‘Tranq’: The flesh-rotting drug adding to America’s opioid crisis

Tranq is becoming more common in the United States, and has been known to cause sores on the flesh, which may be the case here (ANGELA WEISS)

Tranq is becoming more common in the United States, and has been known to cause sores on the flesh, which may be the case here (ANGELA WEISS)

Opioid addict Martin saw the deadly fentanyl replace heroin as the drug of choice in New York. He is now trying to avoid “tranq,” a carnivorous drug of increasing concern across America.

“It blows holes in your body, in your skin,” said the 45-year-old, whose wounds on his legs and arms indicate he may have unknowingly injected the animal sedative, officially called xylazine and commonly referred to as a “zombie drug.”

The tranquilizer, approved for veterinary use by the US Food and Drug Administration (FDA), has infiltrated the illegal drug market in the US, with manufacturers increasingly using it to boost fentanyl.

Overdose deaths involving the tranquilizer have soared in recent years, and in April, the White House called the drug an “emerging threat.”

“He eats your flesh, like a crocodile,” said Martin, who declined to reveal his last name, during a visit to St. Ann’s Corner of Harm Reduction, a drug support and needle exchange center in the Bronx.

Xylazine is readily available on the internet and almost always combined with fentanyl, the synthetic opioid 50 times more potent than heroin.

Fentanyl has pushed the number of fatal overdoses in the United States to nearly 110,000 in 2022, a record.

According to the Centers for Disease Control and Prevention (CDC), the estimated number of overdoses involving xylazine in the country rose from 260 in 2018 to 3,480 in 2021.

– Amputation –

While Philadelphia is the epicenter of tranquilizer use, the drug is also gaining traction in New York. City officials say traces of xylazine were found in 19 percent of fatal opioid overdoses, about 419 deaths, in 2021.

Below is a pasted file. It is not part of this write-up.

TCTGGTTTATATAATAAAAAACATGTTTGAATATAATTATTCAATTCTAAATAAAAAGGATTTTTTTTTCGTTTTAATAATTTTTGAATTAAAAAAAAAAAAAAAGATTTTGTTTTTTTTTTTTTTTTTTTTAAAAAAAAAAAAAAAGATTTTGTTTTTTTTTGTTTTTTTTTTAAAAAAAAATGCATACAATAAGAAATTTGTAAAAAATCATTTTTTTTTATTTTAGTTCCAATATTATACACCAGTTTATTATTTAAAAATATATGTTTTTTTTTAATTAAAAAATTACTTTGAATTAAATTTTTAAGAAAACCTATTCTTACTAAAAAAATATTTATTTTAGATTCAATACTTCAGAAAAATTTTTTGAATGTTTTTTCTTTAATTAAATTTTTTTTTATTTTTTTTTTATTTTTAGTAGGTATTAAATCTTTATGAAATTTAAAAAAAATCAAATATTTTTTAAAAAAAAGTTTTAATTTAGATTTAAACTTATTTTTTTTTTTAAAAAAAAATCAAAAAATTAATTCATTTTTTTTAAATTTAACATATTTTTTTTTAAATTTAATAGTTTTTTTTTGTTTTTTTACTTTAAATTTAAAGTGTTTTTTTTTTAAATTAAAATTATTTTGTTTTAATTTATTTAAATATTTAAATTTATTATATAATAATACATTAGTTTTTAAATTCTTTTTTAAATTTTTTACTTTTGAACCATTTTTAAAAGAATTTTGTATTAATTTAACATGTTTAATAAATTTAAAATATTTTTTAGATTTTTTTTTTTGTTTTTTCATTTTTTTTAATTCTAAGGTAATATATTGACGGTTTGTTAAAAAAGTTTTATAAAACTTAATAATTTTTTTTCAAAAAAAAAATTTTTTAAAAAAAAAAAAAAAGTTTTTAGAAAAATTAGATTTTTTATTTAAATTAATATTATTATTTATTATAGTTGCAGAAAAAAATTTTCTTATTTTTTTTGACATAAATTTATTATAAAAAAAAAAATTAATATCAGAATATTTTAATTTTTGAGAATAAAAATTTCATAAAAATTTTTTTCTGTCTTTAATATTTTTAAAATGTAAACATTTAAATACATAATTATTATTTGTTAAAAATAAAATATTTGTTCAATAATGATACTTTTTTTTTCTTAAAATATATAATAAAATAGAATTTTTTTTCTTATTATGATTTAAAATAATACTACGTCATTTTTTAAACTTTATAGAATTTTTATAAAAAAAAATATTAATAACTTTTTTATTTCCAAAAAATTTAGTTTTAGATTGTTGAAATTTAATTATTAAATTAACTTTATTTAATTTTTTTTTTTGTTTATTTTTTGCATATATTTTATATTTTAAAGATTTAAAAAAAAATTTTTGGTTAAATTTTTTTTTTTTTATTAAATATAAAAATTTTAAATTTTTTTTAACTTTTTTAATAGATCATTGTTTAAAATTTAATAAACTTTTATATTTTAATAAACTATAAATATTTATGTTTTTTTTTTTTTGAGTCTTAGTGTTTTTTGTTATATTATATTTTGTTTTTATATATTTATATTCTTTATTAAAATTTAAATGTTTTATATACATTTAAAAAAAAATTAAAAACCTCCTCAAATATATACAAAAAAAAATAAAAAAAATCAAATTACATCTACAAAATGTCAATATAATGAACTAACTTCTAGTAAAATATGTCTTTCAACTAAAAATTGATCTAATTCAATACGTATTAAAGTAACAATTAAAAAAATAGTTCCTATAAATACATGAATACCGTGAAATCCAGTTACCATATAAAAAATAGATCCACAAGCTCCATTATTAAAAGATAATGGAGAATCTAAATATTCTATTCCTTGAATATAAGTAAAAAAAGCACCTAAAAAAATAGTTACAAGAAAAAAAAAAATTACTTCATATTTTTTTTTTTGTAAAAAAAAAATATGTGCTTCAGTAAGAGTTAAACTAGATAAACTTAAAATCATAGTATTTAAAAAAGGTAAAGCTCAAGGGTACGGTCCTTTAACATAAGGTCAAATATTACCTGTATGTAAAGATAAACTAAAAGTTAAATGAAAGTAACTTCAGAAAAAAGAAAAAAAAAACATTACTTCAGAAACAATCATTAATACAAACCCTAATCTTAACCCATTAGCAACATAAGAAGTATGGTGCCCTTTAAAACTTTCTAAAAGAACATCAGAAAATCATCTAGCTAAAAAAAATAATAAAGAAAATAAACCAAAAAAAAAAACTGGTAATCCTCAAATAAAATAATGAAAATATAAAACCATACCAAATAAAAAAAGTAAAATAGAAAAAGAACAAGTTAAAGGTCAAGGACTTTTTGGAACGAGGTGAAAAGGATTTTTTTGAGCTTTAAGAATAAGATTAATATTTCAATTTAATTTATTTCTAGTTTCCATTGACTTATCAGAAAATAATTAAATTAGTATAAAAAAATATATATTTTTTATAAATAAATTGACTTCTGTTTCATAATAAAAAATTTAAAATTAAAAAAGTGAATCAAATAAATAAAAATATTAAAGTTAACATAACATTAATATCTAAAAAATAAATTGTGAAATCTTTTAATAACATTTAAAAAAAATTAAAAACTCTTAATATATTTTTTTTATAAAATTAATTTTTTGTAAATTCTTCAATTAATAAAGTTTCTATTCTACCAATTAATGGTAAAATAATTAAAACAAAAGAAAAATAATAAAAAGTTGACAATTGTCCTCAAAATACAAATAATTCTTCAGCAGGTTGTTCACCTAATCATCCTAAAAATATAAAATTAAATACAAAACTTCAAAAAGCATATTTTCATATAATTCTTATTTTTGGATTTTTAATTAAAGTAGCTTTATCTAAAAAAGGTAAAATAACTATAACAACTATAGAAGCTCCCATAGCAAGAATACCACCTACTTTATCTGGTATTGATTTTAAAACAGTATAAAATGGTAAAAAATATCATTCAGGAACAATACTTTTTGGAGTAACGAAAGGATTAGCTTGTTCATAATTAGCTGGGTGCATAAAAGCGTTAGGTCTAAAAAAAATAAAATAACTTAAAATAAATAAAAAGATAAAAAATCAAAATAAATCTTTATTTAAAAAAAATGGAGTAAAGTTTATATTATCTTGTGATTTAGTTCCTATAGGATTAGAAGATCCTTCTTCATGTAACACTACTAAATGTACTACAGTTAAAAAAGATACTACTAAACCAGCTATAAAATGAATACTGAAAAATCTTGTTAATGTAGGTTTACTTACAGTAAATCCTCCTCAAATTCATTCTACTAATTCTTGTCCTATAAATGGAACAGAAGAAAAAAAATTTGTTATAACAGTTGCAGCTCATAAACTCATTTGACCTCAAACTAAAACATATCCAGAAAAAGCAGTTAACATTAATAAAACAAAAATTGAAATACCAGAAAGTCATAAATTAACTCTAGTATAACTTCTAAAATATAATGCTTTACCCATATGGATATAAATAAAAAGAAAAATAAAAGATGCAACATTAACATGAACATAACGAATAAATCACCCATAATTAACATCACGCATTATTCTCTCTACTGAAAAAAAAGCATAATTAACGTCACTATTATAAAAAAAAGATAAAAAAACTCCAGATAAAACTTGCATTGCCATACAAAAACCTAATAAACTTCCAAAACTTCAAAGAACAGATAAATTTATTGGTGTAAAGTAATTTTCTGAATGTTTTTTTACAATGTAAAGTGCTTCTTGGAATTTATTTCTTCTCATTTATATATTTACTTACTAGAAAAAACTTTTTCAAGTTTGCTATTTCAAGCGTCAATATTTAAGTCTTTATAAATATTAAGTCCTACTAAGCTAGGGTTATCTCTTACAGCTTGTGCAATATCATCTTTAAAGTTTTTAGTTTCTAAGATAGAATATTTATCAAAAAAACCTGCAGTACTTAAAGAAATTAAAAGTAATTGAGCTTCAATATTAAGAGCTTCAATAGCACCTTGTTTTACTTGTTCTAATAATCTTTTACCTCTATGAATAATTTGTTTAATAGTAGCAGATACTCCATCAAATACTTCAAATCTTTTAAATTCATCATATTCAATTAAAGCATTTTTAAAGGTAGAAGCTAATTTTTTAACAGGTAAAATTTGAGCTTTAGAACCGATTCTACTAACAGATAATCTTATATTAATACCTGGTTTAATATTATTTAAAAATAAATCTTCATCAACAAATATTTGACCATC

“Fentanyl is a short-acting opioid, so people need to use it more frequently,” to prevent withdrawal, explained Courtney McKnight, clinical assistant professor of epidemiology at New York University’s School of Global Public Health.

“The idea is that xylazine has been added to the supply because it can extend the life of fentanyl. However, there are other side effects that come with it that are quite significant,” she added, citing the anxiety.

Health experts also suspect that xylazine causes skin abscesses and ulcers by narrowing blood vessels. In some cases, it can lead to amputation.

St. Ann’s workers see more wounds on their skin when they’re on the streets of the Bronx delivering treatment, equipment, clean syringes, fentanyl tests, food, and sometimes just a few words of advice and comfort.

“Many times people say it looks like little bruises or black marks,” said Jazmyna Fanini, a nurse at the centre. But then “the tissue dies around that area.”

“I’ve seen them a lot more. Sometimes they can get really ugly, even down to the bone,” she added.

The number of fatal overdoses in New York City rose more than 80% between 2019 and 2021 to 2,668 deaths, largely due to fentanyl and the Covid-19 pandemic, which has isolated users and hampered efforts of rescue. African-American and Hispanic communities were hardest hit.

Both the city and drug awareness boards are focusing on naloxone, a nasal spray antidote that reverses an opioid overdose. But xylazine isn’t an opioid, so naloxone doesn’t reverse its effects.

Law enforcement is hampered by the fact that the sedative is not legally classified as a “controlled substance.”

“Even if we found a large stash of it, you wouldn’t be able to prosecute anyone for it,” New York special narcotics prosecutor Bridget Brennan told AFP.

That means “we can’t trace it to its source. We can’t find out how it’s distributed in large quantities,” he added.

– ‘Safe Delivery’ –

At St. Ann’s, where each leaf of a paper tree pinned to the wall represents a loved one lost to drugs, the emergence of these new drug concoctions is seen as the result of policies that criminalize drug users.

“You will continue to find all these different types of substances in the supply until we address the real problem, which is not having a safe supply,” said team leader Steven Hernandez.

“The challenge is simply that people are actually being poisoned,” he added.

The center is participating in a citywide program that encourages consumers to test their drugs before taking them. The initiative should allow health services to monitor developments in the illicit drug market in real time.

Leonardo Dominguez Gomez, a field researcher at the New York City health department, said it was still possible to avoid xylazine because it hasn’t caught on to the market.

“How the city decides to campaign for public health will impact that,” he told AFP.


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